Both of these men had lived in the UK back in 2009-2010 before the police caught up with them and deported them to Afghanistan. Once again, they were living in a rubbish environment. Both spoke good English but did not want to have their pictures taken. They said they had worked in a car wash in London with some friends. When asked if they’d like to return to that life, they both said yes. One of the men had been in The Jungle for six months. The other had only just arrived.
I made my way over to the embankment on the left side of the camp to get some video and pictures when I saw a young lad filming on what looked like an old camera from the ’30s. He called himself British Tom, and he was there filming life in The Jungle. The guy was pursuing his masters degree in some field I can’t remember, but his plan was to put his stuff on exhibit in London. He said he’d spent a lot of time here and had grown very fond of the camp inhabitants.
“No one should have to live like this. No one should have to be put through this. Let’s face it: We made this problem with our meddling in the Middle East,” he said.
I went on to ask him if there was a security threat in the camp. It had been reported that ISIS members were hiding within the refuge.
“I don’t think so, although I’m not stupid enough to think that our government can track every terrorist. The thing is, this is not the answer to the problem. We need to fix their home countries,” he insisted.
I mentioned that “fixing their home countries” would in fact mean meddling in the Middle East. He only laughed.
Leaving British Tom, I headed over to the Kurdish part of town. This part was still up and running, and I was very surprised to find a large amount of shops open and selling all manner of commodities. They had a few restaurants and coffee/tea houses with Shisha pipes available for a smoke—all very Middle Eastern. With the wind blowing sand in my eyes and the Kurdish flag flying around, I asked myself, “Are we still in France, or am I back in Rojava?” With Middle Eastern music playing all around me, it was hard to tell.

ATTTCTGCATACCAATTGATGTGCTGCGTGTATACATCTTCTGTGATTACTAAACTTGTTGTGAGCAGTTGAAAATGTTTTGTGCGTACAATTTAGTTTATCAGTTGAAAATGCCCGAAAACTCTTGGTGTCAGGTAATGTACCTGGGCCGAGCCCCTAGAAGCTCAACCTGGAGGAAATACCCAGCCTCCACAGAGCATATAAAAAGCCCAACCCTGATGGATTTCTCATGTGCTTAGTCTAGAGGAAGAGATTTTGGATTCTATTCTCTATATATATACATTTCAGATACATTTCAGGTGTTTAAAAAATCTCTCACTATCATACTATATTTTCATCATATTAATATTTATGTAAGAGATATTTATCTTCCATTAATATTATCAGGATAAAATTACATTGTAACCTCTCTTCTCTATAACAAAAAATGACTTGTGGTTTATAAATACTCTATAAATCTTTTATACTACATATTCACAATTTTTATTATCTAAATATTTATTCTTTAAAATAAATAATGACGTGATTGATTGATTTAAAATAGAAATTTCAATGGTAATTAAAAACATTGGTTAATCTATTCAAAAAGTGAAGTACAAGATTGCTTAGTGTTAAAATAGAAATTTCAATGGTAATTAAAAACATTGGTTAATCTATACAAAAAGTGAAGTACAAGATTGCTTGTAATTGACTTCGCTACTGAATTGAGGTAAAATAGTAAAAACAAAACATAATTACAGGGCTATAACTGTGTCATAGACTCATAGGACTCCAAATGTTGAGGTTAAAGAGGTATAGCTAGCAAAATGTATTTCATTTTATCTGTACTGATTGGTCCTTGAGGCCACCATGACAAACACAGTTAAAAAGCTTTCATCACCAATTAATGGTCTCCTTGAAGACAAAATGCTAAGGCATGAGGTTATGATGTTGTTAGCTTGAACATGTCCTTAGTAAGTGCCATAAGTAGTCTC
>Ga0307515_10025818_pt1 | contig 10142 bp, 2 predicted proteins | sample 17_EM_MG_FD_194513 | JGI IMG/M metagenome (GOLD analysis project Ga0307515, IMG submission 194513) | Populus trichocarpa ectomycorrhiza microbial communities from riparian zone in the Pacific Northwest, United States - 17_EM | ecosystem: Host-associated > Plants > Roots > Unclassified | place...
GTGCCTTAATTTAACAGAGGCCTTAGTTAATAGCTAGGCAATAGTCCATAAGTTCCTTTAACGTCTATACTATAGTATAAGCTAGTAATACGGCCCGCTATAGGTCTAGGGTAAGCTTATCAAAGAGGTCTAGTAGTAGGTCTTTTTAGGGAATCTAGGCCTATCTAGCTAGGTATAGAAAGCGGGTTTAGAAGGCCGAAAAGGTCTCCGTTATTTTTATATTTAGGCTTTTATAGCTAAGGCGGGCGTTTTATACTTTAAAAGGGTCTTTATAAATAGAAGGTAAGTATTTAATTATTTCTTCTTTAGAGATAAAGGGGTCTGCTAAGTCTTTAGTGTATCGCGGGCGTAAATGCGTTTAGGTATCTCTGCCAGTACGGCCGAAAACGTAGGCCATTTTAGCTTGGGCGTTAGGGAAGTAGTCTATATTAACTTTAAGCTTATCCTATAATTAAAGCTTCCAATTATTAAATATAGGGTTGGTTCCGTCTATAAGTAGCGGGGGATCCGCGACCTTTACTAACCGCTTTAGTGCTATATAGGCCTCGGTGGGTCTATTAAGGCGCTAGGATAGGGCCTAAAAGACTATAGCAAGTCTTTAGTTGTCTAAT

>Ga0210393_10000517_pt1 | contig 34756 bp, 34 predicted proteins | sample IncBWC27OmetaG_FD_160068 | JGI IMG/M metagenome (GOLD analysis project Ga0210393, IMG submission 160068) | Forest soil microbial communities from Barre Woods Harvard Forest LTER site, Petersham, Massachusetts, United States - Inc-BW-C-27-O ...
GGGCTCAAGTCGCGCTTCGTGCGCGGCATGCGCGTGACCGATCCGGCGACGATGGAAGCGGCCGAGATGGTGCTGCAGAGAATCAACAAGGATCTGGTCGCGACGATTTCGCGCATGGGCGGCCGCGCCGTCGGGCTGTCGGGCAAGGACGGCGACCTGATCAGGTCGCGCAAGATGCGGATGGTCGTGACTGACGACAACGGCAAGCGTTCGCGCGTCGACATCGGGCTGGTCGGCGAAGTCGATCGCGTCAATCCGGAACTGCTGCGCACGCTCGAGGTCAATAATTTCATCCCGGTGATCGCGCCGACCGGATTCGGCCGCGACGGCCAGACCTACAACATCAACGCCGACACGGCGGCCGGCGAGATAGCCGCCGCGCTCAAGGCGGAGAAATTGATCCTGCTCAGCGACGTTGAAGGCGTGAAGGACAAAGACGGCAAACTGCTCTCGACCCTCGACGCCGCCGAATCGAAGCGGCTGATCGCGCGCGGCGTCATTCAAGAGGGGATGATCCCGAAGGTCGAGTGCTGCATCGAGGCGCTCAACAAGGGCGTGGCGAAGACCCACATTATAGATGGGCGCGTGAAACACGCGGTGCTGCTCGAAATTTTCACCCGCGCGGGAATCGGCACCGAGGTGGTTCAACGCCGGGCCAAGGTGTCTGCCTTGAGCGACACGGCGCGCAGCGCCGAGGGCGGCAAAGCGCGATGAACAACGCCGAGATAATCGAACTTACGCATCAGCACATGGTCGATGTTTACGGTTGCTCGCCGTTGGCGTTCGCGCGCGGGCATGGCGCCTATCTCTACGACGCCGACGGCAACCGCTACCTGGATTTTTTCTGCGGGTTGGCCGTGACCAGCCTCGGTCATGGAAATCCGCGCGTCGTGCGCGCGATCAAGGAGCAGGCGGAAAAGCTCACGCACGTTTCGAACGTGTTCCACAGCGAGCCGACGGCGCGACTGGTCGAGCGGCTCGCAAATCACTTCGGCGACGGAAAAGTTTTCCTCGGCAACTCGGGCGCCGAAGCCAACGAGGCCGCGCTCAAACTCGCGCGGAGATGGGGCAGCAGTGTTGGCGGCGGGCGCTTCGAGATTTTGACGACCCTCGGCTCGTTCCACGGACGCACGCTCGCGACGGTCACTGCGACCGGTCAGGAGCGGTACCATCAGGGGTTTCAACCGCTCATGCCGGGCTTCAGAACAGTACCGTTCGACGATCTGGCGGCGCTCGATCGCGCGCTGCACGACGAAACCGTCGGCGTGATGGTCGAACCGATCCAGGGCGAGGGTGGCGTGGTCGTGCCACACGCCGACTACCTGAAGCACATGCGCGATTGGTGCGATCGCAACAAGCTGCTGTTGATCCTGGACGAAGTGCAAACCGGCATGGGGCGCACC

As I ventured deeper into the camp, I bumped into three guys looking as lost as I did. They were from Kurdistan. A guy from Africa was showing them around, saying, “This is the Kurd side—you stay here from now on.” I asked their guide how he knew these guys were new to the camp.
“Look at their shoes. You can tell people who have been here a long time. Look at his shoes! (Laughs)” He pointed at a man walking by wearing busted and dirty shoes.
I got to talking to the Kurdish lads, but their English was very poor. Still, they were happy to be there. They couldn’t wait to get to the UK. One man was from Kobane; his whole family had been killed by ISIS, or as he said it, Daesh. They all looked nervous and lost, and one asked me, “How long will it take for me to get to the UK?” My answer was, “I have no idea, mate!” I left the lads standing there and walked away. They shouted goodbye. I have no idea what will happen to them, but for now, they need to learn to survive in The Jungle.
I heard many stories on my walk through The Jungle about the refugees’ hardships, but the one thing that has stuck with me is how happy they all seemed to be there. Even though their new life was being stalled by the French government, they were still better off in the camp than back home.